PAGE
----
This fallacy has been addressed. The "complainers" as you probably want to call us have seen these issues in real games. Do you have a solution?


shallowsoul wrote:
littlehewy wrote:
Jodokai wrote:

Which is completely my point. Everyone thinks that math is the end all be all of class balance and power. Where the monk shines, and what you dismiss out of hand, is pratical application, or as you put it, "anecdotal evidence". It's comparable to me saying Wizards suck because they can't do anything, and if you want to prove me wrong you can't include the spells they can cast.

The difference between math, and practical application.

Absolute rubbish. The whole issue is informed by practical experience and application. It's just that numbers are a much better way of discussing it. If you think the people that claim the monk needs revision lack practical experience and application, you completely totally wrong.

Think about what you post before you post, lest you continue to look foolish.

What about the people that don't share your experiences and applications? You going to say they are wrong?

He already said how others play is not an issue to him. :)

We just don't think the monk works well unless the GM helps him out. So far nobody has posted anything but corner cases. Even my "monk" moments were due to a very high point buy. Without it I would have died very early on.


prosfilaes wrote:
Jodokai wrote:
Which is completely my point. Everyone thinks that math is the end all be all of class balance and power.

It certainly is, in most cases. A class that has 4 skill points, all other things being equal, is more powerful then a class that has 2.

Quote:
Where the monk shines, and what you dismiss out of hand, is pratical application, or as you put it, "anecdotal evidence".

Except that we have anecdotal evidence that they do suck in play. I don't know how you expect us to resolve this without math.

Quote:
wraithstrike - I have posts where I went through the Kingmaker AP and there isn't a single encounter that a monk of equal level couldn't hit/damage or be effective.

That was not me. That was Jodokai. :)


shallowsoul wrote:
You can't take into account how the DM is going to run his creatures and what tactics they are going to use.

What we can do is determine what good tactics are and see if the monk does well when facing such tactics, since that also influences the math, but is not strictly a numbers issue. As an example tripping someone might be a good idea, even if it does not damage.


littlehewy wrote:

Absolute rubbish. The whole issue is informed by practical experience and application. It's just that numbers are a much better way of discussing it. If you think the people that claim the monk needs revision lack practical experience and application, you completely totally wrong.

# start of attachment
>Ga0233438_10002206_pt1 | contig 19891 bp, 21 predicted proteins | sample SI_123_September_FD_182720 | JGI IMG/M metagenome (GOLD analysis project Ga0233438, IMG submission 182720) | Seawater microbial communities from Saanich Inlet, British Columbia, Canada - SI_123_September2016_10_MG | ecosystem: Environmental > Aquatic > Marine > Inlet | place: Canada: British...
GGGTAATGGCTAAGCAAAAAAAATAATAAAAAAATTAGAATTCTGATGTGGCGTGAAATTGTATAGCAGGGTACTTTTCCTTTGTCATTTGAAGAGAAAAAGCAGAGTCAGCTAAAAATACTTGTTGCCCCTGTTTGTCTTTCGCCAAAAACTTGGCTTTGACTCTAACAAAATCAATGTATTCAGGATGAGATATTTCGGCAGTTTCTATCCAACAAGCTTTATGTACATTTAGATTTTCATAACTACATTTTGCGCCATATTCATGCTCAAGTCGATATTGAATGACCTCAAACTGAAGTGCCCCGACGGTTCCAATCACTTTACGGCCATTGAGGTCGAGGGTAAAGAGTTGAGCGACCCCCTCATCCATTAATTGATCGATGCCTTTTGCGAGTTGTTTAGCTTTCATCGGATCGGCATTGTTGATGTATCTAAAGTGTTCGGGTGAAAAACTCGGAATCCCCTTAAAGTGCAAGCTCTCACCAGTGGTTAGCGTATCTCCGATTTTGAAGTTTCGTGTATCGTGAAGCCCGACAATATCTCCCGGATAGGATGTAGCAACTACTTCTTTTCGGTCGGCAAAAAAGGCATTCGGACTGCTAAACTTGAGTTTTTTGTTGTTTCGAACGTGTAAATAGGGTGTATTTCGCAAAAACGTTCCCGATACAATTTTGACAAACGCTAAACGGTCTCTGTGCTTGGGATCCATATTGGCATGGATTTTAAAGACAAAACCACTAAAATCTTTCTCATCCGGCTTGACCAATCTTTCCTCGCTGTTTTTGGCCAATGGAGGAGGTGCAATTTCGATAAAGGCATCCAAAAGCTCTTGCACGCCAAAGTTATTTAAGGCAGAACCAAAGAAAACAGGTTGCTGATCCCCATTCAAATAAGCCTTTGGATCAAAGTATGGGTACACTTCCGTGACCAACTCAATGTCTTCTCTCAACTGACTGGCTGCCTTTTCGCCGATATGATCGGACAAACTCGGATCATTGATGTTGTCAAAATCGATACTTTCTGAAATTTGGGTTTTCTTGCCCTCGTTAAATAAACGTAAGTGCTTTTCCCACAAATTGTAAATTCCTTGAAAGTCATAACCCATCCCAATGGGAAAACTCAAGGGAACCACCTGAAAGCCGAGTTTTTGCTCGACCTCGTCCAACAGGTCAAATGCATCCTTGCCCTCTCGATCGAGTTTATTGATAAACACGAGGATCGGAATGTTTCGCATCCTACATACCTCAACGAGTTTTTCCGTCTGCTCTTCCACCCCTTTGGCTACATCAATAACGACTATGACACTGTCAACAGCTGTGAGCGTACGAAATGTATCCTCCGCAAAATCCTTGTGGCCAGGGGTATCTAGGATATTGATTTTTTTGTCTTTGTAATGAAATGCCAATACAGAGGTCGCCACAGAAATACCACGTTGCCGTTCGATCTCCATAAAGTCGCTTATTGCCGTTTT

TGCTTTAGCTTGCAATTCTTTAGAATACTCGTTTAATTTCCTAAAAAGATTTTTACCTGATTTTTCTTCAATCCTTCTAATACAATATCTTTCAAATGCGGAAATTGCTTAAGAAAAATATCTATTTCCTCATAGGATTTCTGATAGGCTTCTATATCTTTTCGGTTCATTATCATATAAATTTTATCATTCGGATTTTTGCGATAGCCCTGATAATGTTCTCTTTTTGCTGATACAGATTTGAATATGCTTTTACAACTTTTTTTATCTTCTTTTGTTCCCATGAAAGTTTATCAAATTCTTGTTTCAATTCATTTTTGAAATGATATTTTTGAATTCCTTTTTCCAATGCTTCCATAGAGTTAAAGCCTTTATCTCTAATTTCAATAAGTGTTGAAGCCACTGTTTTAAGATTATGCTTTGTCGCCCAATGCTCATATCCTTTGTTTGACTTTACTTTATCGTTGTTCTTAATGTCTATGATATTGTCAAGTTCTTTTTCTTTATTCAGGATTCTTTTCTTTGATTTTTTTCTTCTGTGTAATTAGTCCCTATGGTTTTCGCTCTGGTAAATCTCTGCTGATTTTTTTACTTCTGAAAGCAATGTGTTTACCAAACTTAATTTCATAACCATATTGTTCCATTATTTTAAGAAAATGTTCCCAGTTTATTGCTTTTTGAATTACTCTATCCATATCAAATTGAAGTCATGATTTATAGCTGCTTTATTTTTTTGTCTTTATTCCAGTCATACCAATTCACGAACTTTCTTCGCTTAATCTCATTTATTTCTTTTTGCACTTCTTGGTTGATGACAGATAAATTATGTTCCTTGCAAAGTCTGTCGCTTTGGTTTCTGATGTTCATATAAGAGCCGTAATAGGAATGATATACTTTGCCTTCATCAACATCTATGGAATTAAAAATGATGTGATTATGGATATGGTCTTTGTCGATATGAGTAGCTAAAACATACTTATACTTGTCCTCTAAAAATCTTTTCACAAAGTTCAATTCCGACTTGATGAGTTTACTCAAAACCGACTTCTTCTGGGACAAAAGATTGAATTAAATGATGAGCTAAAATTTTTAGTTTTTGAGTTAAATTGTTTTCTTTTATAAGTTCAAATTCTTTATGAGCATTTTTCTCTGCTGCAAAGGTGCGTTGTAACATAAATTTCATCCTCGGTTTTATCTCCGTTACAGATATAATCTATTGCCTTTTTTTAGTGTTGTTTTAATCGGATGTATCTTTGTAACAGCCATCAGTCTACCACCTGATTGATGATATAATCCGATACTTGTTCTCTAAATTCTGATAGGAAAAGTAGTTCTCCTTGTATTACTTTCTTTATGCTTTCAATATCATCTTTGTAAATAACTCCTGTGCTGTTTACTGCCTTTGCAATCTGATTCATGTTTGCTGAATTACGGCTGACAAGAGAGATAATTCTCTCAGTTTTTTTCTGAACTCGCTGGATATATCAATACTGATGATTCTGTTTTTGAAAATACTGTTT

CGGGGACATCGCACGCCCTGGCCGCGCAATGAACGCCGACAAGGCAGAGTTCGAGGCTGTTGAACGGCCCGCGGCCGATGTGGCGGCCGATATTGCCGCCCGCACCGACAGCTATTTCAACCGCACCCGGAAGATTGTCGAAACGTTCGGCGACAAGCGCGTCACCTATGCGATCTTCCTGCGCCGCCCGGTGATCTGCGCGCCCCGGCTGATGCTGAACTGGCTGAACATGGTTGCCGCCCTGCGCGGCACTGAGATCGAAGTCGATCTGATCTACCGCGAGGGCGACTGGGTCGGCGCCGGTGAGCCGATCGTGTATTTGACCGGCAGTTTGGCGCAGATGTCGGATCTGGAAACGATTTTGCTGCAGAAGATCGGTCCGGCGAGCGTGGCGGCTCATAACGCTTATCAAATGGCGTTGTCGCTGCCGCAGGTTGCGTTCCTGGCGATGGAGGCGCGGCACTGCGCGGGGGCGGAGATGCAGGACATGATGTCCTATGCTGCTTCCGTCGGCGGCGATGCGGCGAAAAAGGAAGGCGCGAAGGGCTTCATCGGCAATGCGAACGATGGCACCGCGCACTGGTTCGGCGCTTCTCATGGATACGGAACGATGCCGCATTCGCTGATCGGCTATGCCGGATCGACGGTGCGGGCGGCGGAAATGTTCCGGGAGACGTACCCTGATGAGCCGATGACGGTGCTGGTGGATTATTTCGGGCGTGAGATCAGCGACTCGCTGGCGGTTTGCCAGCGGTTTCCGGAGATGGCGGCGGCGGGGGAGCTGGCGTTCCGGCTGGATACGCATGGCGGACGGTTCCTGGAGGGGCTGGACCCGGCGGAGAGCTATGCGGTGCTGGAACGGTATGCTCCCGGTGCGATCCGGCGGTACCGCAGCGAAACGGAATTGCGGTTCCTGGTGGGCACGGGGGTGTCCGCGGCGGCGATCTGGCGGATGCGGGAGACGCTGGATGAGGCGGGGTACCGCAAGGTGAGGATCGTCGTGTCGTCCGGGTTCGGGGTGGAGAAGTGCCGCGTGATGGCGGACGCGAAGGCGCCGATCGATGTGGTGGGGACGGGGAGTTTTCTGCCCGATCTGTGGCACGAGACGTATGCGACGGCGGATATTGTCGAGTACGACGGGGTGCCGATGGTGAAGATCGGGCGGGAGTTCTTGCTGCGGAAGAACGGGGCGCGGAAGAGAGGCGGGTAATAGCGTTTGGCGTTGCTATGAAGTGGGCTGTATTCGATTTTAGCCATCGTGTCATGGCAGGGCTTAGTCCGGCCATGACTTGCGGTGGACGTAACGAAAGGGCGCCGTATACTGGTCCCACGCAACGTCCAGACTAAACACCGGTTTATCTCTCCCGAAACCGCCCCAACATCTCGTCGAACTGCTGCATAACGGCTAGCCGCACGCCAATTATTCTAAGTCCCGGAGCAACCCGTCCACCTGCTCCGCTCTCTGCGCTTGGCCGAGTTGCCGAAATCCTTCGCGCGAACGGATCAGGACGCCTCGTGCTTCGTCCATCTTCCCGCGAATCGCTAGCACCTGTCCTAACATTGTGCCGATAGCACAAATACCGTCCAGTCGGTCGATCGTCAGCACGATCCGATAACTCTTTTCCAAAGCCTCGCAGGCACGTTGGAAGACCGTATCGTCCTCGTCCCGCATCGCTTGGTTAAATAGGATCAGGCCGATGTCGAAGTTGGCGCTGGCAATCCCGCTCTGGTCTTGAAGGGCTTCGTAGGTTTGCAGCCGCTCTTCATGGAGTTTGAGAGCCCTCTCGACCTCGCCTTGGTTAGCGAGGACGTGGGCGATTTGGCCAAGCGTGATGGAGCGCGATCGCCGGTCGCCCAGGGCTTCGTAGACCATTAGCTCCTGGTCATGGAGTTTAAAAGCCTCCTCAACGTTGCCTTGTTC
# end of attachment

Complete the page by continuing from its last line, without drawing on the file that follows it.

Think about what you post before you post, lest you continue to look foolish.

Oh I get it, I'm wrong because I'm a dummy head. Great argument, and I look foolish? I would recommend actually trying to understand what you respond to if you want to have an intelligent conversation.

When your math can factor in the benefit of being able to teleport, having more skill points per level, and more class skills per level, going ethereal, having 80' of movement, a selection of feats designed just for the class you may have something. When you dismiss the "anecdotal" evidence you remove where they shine. You take it away because it's "situational". If you play the class would realize those "situations" come up nearly every session. The Monk has abilities that you really can't quantify with math but are still powerful abilities that make him relevant.

But let's talk about math. Let's take a 15th level Monk which is CR 14. If you look at the famous chart, average AC is 29 a 15th Level monk with a 22 DEX and Weapon Finesse is +19/+19 with it's flurry of blows (that's ZERO magic items). I can totally see your point a 10 or higher really is a pretty unattainable roll.

All that said, something else you should probably remember is that I was speaking in general, everyone else turned it into a monk discussion.


Pendagast wrote:
Odraude wrote:

Not sure where you game, but down here in the Sunshine State, I've had to deal with my fair share of pushy roleplayers. Many of them have issues sharing any kind of limelight with anyone and will fuss, pout, and even resort to in game PvP if they don't feel like they are getting any attention. I think I've had more campaigns implode because of roleplayers than powergamers to be completely honest.

But hey, don't generalize a group of people. All groups have their a!*~*+!s, whether your a beardy old school guy or the much over-maligned MMO players. I've played with WoW players that had a legitimate interest in having fun and roleplaying. And I've played with people who've been around since ADnD that are worse powergamers than anything you'd see in a video game. Don't blame video games for what's really the issue; douchebags.